SWITZERLAND – The international standard-setting body, International Organization for Standardization (ISO) has developed and published new standards for testing infant formulas and adult nutritionals.
The standards adjudged ISO 20635; Infant formula and adult nutritionals involves determination of vitamin C by (ultra) high performance liquid chromatography with ultraviolet detection ((U)HPLC-UV), while ISO 20636; Infant formula and adult nutritionals covers determination of vitamin D by liquid chromatography-mass spectrometry.
ISO reiterates the test methods reinforces standards and regulations developed by Codex Alimentarius in line with infant formula and formulas for special medical purposes intended for infants.
Codex Alimentarius, also referred to as the Food Code is the Joint Food Standards Programme established by the Food and Agriculture Organization of the United Nations (FAO) and the World Health Organization (WHO).
It is a collection of internationally recognized standards, codes of practice, guidelines, and other recommendations relating to foods, food production, and food safety.
According to ISO, if the standards were accepted on a global scale and recommended for use in various applications, they could be used as reference methods for dispute resolutions.
Infant formula and formulas for special medical purposes are some of the most heavily regulated and tested products in the world, accompanied with rigorously checked nutritional labelling to ensure they comply to standard requirements.
The standards will be useful to regulators and commercial laboratories, as well as manufacturers of infant formula and milk products.
“These standards provide an effective way of demonstrating compliance with national and international regulations as they represent a globally harmonized method of testing, in line with other standards-developing organizations in the sector, such as AOAC INTERNATIONAL and the International Dairy Federation (IDF),” said Erik Konings, Convenor of the working group that developed the standards.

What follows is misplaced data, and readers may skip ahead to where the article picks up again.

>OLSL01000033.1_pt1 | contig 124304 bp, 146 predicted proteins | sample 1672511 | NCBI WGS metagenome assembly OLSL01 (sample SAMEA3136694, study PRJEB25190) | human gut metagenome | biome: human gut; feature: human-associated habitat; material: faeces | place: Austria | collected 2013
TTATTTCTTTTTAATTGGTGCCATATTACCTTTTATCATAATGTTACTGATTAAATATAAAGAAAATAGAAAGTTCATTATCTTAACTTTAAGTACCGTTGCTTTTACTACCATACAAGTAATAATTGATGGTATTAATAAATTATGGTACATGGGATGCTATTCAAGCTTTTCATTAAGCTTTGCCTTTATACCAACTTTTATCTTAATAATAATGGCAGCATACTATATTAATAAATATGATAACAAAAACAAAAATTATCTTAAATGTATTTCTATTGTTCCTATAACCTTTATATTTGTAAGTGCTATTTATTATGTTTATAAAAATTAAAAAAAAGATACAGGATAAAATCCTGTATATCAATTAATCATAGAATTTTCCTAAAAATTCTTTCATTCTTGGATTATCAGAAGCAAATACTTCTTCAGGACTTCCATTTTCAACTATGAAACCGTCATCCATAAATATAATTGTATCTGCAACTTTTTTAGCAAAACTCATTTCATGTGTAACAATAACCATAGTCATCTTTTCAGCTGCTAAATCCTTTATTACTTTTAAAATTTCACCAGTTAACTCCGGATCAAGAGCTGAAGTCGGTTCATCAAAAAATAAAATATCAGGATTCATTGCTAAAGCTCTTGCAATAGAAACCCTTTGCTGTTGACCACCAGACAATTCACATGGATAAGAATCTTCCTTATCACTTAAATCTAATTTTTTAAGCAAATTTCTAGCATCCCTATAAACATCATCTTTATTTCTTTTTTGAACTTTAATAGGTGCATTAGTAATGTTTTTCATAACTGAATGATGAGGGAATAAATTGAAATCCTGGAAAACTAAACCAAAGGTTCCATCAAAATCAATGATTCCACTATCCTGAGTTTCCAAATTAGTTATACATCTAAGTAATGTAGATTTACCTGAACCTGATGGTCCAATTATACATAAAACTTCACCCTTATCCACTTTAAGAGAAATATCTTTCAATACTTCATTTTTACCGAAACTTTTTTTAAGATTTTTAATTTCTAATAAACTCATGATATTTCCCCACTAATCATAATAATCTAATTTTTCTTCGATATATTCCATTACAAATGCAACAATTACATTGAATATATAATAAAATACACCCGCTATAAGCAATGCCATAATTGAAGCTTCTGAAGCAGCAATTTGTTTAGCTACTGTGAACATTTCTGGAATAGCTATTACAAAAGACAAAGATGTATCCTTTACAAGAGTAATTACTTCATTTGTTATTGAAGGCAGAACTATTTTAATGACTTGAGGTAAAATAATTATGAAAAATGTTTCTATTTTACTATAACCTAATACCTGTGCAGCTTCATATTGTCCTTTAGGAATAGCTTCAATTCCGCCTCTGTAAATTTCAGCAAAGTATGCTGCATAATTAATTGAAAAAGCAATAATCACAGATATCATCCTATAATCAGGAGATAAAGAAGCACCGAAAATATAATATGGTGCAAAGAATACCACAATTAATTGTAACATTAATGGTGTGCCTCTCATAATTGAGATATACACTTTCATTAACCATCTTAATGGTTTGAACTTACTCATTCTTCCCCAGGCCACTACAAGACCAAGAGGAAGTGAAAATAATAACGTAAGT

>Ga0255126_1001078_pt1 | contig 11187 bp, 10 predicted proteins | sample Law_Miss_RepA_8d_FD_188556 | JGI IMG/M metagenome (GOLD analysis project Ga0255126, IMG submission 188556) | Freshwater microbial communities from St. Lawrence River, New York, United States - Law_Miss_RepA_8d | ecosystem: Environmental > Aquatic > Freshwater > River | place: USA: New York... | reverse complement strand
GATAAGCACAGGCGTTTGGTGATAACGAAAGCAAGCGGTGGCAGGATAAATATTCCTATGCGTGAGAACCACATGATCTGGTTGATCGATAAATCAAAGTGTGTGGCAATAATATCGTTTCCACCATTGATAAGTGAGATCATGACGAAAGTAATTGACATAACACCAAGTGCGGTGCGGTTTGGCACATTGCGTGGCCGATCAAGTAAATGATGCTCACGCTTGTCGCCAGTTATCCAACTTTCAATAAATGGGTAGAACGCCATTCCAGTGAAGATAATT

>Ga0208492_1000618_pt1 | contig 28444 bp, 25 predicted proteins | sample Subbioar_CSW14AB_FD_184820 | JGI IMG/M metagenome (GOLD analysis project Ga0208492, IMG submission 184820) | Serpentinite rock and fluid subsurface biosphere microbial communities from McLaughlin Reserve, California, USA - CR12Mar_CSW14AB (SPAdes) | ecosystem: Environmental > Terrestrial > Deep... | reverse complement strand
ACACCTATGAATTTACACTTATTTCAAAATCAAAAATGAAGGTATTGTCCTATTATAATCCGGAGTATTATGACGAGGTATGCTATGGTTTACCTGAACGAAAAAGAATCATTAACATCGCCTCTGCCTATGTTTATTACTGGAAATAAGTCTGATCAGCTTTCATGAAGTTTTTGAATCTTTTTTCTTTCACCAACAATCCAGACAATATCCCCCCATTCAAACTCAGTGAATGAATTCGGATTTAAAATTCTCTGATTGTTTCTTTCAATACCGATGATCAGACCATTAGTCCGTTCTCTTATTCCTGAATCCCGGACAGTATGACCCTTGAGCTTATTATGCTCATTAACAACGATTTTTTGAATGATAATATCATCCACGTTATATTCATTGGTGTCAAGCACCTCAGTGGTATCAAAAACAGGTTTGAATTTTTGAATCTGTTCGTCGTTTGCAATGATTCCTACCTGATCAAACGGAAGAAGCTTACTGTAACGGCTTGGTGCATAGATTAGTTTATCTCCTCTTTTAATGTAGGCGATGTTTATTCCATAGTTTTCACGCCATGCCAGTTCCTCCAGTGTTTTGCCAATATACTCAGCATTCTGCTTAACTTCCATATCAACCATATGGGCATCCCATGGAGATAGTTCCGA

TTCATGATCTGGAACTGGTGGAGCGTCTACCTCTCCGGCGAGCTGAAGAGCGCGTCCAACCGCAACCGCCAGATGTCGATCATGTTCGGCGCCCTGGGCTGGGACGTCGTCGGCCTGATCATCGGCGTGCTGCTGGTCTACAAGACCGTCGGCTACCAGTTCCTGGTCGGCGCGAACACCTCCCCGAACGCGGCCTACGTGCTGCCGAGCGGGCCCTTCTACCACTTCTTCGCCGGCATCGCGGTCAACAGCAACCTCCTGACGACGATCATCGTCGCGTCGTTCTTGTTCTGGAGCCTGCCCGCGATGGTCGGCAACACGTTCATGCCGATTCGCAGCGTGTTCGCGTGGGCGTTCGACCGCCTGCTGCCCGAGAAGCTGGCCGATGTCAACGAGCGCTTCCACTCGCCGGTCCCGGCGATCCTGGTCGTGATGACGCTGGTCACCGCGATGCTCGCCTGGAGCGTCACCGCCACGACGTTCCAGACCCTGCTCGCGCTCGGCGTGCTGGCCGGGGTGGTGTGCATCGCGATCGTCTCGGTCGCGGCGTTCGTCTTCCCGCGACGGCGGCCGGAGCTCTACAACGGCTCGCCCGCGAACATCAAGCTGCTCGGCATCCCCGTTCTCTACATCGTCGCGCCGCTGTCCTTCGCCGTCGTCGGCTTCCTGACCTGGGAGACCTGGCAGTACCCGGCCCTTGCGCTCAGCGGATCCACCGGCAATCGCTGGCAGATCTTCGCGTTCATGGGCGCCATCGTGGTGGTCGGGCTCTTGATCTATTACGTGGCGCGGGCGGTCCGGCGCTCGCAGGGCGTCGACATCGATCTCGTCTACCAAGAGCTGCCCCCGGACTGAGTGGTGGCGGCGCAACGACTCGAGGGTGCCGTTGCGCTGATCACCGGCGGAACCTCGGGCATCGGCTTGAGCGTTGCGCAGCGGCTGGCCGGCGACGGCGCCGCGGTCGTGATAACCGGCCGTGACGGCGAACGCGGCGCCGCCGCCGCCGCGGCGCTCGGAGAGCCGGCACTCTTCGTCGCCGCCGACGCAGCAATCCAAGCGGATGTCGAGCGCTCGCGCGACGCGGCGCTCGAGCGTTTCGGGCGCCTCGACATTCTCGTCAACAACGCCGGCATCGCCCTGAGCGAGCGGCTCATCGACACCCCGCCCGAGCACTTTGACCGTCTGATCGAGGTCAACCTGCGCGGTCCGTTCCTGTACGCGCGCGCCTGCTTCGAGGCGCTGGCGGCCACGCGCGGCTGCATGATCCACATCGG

“They were developed as there were no completely internationally agreed and harmonized standards of this kind, and will thus help to ensure the safety and quality of products for consumers as well as facilitating their trade on the global market.”
ISO 20635 and ISO 20636 were developed as part of the SPIFAN project (Stakeholder Panel on Infant Formula and Adult Nutritionals), managed by AOAC INTERNATIONAL in cooperation with ISO and the IDF.
The project seeks to develop standard method performance requirements and methods of analysis for 20 or more priority nutrients in infant formula and adult nutritionals.
Food and Drug Administration (FDA) on 9 June 2014 made a final step on infant formula protections by publishing an interim rule that sets standards for manufacturers of infant formula.
The final rule provided some modifications and clarifications including testing for nutrient content in the final product stage, good manufacturing practices specifically designed for infant formula as well as a requirement for manufacturers to demonstrate that their products support normal physical growth.